Southern African Linguistics and Applied Language Studies

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Reverse contrastive rhetoric in expository writing: Transfer and power relations at work

Amin Zaini, Sue Ollerhead


While numerous studies have been conducted on the effects of first language (L1) rhetorical organisation on second/foreign language (L2) rhetorical organisation, few studies have been conducted on the effects of L2 rhetorical organisation on L1 rhetorical organisation. This article reports on a study that examined the effect of the organisational patterns of English as a second language on the organisational patterns demonstrated by Persian native speakers in Persian expository writing. To this end, the writing patterns of 208 participants from an Iranian public university were compared across seven groups. To examine how L2 (English) might have influenced the patterns of the participants’ paragraph organisation, the participants were asked to write a paragraph in their L1 (Persian). Moreover, in-depth interviews were conducted with three of the participants. An analysis of the quantitative and qualitative data revealed that the participants with higher levels of English language proficiency unconsciously transferred English patterns of paragraph organisation to Persian and produced paragraphs of higher quality. Pedagogical implications are drawn for the dynamic nature of L2 to L1 transfer and productive power relations while writing expository texts.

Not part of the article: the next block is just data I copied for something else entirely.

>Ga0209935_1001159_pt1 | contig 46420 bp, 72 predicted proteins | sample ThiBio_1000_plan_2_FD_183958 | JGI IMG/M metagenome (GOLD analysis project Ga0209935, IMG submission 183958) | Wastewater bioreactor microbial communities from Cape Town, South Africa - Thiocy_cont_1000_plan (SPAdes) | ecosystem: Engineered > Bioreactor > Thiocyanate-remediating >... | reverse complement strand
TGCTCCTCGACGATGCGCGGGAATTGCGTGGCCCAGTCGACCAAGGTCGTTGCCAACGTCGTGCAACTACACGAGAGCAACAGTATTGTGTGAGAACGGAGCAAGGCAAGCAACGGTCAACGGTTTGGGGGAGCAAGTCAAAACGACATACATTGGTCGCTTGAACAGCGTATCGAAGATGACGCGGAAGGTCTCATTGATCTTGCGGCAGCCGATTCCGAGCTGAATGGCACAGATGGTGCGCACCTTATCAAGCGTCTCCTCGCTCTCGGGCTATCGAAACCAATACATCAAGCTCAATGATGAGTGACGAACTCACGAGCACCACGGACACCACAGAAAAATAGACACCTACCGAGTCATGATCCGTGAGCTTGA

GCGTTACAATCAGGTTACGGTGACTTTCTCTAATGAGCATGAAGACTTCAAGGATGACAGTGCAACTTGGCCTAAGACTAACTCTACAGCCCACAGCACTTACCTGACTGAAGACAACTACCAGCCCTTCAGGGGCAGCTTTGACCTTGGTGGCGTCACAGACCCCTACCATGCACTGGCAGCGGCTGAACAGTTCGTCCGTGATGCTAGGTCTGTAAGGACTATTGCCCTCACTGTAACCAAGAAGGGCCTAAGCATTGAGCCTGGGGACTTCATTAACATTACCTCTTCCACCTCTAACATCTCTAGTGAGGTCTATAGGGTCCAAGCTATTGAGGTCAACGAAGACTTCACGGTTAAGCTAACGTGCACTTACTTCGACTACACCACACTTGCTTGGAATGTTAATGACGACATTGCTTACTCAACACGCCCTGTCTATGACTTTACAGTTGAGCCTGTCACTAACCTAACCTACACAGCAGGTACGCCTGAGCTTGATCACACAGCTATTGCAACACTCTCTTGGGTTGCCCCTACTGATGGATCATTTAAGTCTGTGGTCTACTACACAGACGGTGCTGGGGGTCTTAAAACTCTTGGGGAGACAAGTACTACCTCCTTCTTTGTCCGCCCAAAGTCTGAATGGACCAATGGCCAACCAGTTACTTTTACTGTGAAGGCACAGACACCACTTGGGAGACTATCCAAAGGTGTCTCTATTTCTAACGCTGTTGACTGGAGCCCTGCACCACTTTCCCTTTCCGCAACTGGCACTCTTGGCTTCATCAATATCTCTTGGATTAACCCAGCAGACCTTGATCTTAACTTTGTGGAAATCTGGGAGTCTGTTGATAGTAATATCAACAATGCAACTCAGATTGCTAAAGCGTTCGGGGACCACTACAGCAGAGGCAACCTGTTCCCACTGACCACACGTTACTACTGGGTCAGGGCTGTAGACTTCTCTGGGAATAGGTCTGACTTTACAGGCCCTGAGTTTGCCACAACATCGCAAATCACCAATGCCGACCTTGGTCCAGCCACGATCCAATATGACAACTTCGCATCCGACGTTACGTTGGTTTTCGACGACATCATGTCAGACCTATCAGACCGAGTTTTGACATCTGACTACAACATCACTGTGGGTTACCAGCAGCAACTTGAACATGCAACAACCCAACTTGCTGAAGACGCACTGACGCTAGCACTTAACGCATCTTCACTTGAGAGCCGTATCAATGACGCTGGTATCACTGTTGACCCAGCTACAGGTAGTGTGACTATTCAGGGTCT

AJOL African Journals Online